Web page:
Drones, or UAVs (Unmanned Aerial Vehicles), have been used to take incredible footage of sweeping vistas and wild stunts for nature documentaries, big budget action films, music videos, and now – wait for it — porn. Brooklyn-based Ghost+Cow Films just released "Drone Boning," a drone-shot short film that features stunning aerial views of locations shot in and around San Francisco with one added caveat – amid scenic images of mountains and picturesque beaches, are couples having sex. The couples featured in the film look like tiny specs against the impressive backdrops, making the film something of a pornographic "Where’s Waldo," the filmmakers told Vice.

“We wanted to explore the whole idea of drone privacy and strikes – this idea of ‘make porn, not war,’ ” said Brandon LaGanke, who worked on the film with John Carlucci. “It started as a kind of funny commentary on privacy and voyeurism, but it quickly became a conceptual grounding.”

This isn't the typical pornographic film. For instance, much of the sex captured on film is simulated, and there are no close ups on any of the couples. Nevertheless, the short attracted some controversy during filming.

“A lady walked up to us and said, ‘Are you seriously shooting porn on my beach where I walk my dog and kid?” LaGanke told Vice. “We couldn’t even talk to her, we only got one shot off.”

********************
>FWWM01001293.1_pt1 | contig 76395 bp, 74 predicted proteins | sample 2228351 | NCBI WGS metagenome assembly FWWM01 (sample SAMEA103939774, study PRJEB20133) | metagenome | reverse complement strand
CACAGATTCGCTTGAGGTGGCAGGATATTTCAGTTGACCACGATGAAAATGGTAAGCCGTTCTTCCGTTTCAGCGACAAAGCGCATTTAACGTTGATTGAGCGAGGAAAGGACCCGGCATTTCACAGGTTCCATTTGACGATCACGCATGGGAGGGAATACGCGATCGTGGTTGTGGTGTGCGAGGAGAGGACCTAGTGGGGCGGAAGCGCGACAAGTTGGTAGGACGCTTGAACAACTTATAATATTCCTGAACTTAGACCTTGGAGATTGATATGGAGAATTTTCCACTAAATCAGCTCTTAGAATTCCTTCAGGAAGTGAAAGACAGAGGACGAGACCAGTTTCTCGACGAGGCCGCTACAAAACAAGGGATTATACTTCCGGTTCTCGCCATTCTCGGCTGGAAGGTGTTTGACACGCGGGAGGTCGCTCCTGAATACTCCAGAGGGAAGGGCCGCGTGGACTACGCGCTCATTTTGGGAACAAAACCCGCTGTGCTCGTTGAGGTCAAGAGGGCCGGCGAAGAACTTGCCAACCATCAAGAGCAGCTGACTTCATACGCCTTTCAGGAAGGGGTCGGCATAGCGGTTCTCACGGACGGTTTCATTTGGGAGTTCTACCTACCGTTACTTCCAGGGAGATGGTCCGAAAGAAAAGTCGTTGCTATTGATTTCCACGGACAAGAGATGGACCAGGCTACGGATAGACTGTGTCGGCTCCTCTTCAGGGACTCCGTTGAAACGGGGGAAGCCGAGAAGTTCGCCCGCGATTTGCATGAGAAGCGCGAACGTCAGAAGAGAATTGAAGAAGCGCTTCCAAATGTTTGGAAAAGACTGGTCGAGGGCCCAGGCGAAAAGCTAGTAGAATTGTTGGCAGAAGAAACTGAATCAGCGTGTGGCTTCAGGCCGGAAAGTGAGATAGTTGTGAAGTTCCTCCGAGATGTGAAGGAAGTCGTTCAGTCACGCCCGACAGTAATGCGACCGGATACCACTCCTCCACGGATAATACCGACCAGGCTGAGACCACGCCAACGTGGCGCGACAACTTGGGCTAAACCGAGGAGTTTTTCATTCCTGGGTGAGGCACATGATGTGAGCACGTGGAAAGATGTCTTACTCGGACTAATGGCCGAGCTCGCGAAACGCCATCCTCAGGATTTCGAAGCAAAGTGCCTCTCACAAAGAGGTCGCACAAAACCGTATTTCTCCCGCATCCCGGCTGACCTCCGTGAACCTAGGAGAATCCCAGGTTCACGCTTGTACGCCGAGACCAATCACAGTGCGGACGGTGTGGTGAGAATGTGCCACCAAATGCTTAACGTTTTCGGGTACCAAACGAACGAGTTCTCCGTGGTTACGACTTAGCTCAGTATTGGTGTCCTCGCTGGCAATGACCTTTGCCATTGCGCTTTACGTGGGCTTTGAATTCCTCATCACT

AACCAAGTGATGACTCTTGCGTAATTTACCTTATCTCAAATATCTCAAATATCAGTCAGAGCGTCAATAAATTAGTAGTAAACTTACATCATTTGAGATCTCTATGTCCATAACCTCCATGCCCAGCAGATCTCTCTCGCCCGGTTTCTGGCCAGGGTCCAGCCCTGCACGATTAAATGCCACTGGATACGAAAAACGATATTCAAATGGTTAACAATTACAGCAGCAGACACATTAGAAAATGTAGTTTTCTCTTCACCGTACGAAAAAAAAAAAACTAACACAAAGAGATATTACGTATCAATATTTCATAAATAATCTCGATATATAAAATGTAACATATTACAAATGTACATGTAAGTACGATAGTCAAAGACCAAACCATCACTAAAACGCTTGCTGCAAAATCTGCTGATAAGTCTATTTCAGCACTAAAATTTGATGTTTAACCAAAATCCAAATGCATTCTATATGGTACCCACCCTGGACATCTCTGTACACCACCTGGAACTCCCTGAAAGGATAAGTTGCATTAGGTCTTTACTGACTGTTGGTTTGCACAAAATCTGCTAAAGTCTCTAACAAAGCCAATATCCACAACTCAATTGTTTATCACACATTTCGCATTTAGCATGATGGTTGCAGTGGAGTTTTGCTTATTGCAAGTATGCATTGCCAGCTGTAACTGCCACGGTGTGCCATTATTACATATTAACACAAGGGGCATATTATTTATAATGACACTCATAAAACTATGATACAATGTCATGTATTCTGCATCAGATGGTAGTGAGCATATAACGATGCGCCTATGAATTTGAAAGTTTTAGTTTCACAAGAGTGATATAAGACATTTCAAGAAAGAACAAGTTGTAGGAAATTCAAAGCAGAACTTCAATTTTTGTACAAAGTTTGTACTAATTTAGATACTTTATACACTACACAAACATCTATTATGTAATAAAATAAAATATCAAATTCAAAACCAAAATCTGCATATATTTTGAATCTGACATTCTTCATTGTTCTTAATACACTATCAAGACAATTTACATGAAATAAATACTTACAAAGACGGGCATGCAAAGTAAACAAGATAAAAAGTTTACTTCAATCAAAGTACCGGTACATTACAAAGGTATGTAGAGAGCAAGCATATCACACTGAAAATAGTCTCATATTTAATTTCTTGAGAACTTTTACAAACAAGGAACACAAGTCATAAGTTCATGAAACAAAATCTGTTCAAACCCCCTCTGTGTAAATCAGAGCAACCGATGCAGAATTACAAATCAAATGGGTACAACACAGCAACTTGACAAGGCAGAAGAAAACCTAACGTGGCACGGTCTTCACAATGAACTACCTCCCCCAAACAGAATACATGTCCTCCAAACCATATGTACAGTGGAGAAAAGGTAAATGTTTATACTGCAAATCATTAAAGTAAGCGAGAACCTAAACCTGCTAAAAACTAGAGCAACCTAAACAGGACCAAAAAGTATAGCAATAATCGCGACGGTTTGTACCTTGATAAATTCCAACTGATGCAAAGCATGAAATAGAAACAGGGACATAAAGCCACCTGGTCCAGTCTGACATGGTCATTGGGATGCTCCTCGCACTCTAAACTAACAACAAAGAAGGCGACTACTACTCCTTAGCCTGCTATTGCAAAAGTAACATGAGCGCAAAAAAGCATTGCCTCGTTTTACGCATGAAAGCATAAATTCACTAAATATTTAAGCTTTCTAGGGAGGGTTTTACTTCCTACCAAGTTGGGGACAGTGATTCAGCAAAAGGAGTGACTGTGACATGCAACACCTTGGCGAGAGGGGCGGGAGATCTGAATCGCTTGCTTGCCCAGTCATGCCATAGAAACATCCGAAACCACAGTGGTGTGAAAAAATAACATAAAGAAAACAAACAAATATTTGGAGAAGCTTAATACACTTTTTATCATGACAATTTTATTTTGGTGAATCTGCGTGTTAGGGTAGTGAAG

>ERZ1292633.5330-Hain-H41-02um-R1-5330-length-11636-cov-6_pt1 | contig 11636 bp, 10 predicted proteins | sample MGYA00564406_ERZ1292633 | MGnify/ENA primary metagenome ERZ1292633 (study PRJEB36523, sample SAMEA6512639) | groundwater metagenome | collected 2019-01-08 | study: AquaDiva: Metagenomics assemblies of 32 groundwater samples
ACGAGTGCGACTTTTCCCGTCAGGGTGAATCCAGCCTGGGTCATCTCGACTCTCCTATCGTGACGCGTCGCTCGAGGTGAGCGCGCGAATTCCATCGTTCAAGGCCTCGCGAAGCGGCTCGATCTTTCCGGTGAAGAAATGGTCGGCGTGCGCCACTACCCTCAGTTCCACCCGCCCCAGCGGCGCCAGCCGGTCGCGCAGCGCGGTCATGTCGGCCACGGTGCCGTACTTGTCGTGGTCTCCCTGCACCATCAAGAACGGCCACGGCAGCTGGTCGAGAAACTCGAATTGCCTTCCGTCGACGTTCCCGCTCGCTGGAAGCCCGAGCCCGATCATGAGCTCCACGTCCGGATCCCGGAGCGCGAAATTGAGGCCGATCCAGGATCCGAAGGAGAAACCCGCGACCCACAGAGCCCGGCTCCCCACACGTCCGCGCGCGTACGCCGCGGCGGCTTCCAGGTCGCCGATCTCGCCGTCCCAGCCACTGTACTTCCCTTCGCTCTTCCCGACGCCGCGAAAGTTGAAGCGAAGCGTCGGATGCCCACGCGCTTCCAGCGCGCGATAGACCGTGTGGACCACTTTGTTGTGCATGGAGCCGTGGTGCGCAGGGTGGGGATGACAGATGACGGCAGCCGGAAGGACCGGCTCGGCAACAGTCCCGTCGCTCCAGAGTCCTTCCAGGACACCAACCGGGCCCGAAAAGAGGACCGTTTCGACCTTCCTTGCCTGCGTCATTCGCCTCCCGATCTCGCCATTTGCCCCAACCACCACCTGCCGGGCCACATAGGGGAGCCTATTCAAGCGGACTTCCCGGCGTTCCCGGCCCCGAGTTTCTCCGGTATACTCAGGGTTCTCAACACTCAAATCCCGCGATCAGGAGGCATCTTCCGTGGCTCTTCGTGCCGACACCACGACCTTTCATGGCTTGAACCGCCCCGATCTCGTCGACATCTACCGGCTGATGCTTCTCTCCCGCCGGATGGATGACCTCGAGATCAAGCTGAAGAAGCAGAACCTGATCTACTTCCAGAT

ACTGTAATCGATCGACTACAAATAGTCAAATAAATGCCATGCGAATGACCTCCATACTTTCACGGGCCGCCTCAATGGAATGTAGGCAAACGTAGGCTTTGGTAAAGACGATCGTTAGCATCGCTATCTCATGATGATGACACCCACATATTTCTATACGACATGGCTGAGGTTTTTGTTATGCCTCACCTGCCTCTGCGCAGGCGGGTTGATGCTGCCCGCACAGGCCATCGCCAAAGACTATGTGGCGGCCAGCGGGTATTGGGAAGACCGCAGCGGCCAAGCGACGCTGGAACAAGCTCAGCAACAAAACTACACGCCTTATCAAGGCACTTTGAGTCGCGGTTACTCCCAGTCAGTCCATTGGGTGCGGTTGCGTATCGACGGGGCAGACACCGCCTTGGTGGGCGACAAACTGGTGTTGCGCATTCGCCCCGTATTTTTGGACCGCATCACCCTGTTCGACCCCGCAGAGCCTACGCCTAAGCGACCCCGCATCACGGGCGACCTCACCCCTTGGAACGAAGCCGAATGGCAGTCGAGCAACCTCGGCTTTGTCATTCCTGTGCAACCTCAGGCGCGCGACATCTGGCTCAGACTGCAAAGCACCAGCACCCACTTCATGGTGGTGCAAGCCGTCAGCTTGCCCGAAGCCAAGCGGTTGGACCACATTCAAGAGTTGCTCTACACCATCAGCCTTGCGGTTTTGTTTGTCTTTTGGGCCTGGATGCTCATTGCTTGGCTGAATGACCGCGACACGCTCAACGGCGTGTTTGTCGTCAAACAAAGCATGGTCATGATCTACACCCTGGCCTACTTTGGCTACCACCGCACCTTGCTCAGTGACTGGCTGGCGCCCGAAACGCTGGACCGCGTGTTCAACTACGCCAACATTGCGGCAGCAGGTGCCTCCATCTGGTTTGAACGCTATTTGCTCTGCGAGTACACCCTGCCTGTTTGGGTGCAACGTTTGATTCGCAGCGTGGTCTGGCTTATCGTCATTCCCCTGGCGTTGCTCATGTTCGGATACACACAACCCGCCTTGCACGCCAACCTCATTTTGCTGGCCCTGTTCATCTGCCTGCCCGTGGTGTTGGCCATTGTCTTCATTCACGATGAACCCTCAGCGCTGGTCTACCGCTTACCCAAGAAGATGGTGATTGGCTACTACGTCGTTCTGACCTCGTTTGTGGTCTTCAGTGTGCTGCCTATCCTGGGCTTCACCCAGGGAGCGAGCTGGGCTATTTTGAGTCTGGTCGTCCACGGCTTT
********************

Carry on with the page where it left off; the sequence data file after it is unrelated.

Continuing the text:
The film has been making the Internet rounds, and unlike a lot of other pornographic films, LaGanke and Carlucci’s work has been drawing more attention to the quality of its drone-shot cinematography than the moments that make it rather inappropriate office viewing.

While drone footage and pornography aren’t two words that would normally go together, UAV technology is quickly becoming a staple for filmmakers hoping to capture a visual perspective not easily viewed on the screen.

The latest music video from indie band OK Go – known for their inventive videos – is captured in one continuous shot by a drone’s camera. Splashier Hollywood productions like James Bond flick "Skyfall" and even "Harry Potter and the Chamber of Secrets" have relied on drone-based cameras for some of their most visually thrilling scenes. Something else that all of these films have in common is the fact that none of their drone footage was shot in the U.S.

The Federal Aviation Administration has tight restrictions on the commercial use of drones in the U.S. It’s a stumbling block for media and film companies hoping to take advantage of the technology that has been growing in popularity over the past few years. In September, the FAA allowed the restricted use drones for film and television locations in the U.S.

The FAA’s move to bring drones to Hollywood has been tentative. So far, drones are only allowed on closed sets, and certified pilots have to be the ones to physically operate the UAVs. Drones that are used on film sets are only allowed to travel up to 400 feet within the line of sight, and filmmakers have to give the FAA notice ahead of time before using drones for their productions in order to alert regional air traffic controllers.

For LaGanke and Carlucci, whether shooting porn or not, the drone camera offered a perspective not normally seen.

“We wanted to see the artistic value of this perspective,” Carlucci told Vice. “It’s an omniscient point of view, really. We did these shots in places where you couldn’t see much from the ground, but then you put a drone in the air and you can see what’s happening.”